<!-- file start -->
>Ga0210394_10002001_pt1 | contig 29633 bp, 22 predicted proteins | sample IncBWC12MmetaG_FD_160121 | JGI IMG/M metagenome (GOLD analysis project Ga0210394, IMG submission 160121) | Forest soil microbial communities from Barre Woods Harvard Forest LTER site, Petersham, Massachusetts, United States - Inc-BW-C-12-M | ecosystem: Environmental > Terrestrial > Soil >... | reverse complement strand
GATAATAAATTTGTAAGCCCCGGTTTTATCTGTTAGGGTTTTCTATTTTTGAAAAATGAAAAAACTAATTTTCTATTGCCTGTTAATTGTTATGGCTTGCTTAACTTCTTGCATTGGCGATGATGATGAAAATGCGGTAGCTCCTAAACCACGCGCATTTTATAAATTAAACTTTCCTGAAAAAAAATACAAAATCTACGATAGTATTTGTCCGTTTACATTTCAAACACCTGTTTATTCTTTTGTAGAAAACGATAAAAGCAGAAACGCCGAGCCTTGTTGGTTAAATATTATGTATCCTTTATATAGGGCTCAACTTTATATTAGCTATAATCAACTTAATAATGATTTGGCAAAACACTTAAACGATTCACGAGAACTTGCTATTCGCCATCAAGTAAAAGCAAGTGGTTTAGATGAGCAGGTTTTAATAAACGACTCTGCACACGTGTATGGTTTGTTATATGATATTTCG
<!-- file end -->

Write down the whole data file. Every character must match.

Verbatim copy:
>Ga0210394_10002001_pt1 | contig 29633 bp, 22 predicted proteins | sample IncBWC12MmetaG_FD_160121 | JGI IMG/M metagenome (GOLD analysis project Ga0210394, IMG submission 160121) | Forest soil microbial communities from Barre Woods Harvard Forest LTER site, Petersham, Massachusetts, United States - Inc-BW-C-12-M | ecosystem: Environmental > Terrestrial > Soil >... | reverse complement strand
GATAATAAATTTGTAAGCCCCGGTTTTATCTGTTAGGGTTTTCTATTTTTGAAAAATGAAAAAACTAATTTTCTATTGCCTGTTAATTGTTATGGCTTGCTTAACTTCTTGCATTGGCGATGATGATGAAAATGCGGTAGCTCCTAAACCACGCGCATTTTATAAATTAAACTTTCCTGAAAAAAAATACAAAATCTACGATAGTATTTGTCCGTTTACATTTCAAACACCTGTTTATTCTTTTGTAGAAAACGATAAAAGCAGAAACGCCGAGCCTTGTTGGTTAAATATTATGTATCCTTTATATAGGGCTCAACTTTATATTAGCTATAATCAACTTAATAATGATTTGGCAAAACACTTAAACGATTCACGAGAACTTGCTATTCGCCATCAAGTAAAAGCAAGTGGTTTAGATGAGCAGGTTTTAATAAACGACTCTGCACACGTGTATGGTTTGTTATATGATATTTCG